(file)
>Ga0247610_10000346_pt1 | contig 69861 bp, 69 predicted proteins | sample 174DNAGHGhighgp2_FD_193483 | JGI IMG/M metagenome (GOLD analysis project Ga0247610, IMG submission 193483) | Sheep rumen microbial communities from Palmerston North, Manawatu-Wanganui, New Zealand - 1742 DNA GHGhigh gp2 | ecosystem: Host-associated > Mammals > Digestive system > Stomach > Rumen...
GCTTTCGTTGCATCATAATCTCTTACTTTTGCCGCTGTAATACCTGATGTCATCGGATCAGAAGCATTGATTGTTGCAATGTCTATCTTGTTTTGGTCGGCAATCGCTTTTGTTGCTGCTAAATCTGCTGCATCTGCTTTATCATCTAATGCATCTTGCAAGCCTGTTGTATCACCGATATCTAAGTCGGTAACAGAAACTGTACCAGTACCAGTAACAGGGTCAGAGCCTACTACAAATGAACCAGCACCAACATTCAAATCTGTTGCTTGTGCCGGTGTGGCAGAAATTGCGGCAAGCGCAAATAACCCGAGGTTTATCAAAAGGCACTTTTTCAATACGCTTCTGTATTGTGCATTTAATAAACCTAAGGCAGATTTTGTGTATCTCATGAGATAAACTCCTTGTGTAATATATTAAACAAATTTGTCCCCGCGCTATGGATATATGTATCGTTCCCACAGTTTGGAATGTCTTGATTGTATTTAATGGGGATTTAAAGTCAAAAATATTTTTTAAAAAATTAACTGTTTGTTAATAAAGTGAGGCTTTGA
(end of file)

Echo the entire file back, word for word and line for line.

>Ga0247610_10000346_pt1 | contig 69861 bp, 69 predicted proteins | sample 174DNAGHGhighgp2_FD_193483 | JGI IMG/M metagenome (GOLD analysis project Ga0247610, IMG submission 193483) | Sheep rumen microbial communities from Palmerston North, Manawatu-Wanganui, New Zealand - 1742 DNA GHGhigh gp2 | ecosystem: Host-associated > Mammals > Digestive system > Stomach > Rumen...
GCTTTCGTTGCATCATAATCTCTTACTTTTGCCGCTGTAATACCTGATGTCATCGGATCAGAAGCATTGATTGTTGCAATGTCTATCTTGTTTTGGTCGGCAATCGCTTTTGTTGCTGCTAAATCTGCTGCATCTGCTTTATCATCTAATGCATCTTGCAAGCCTGTTGTATCACCGATATCTAAGTCGGTAACAGAAACTGTACCAGTACCAGTAACAGGGTCAGAGCCTACTACAAATGAACCAGCACCAACATTCAAATCTGTTGCTTGTGCCGGTGTGGCAGAAATTGCGGCAAGCGCAAATAACCCGAGGTTTATCAAAAGGCACTTTTTCAATACGCTTCTGTATTGTGCATTTAATAAACCTAAGGCAGATTTTGTGTATCTCATGAGATAAACTCCTTGTGTAATATATTAAACAAATTTGTCCCCGCGCTATGGATATATGTATCGTTCCCACAGTTTGGAATGTCTTGATTGTATTTAATGGGGATTTAAAGTCAAAAATATTTTTTAAAAAATTAACTGTTTGTTAATAAAGTGAGGCTTTGA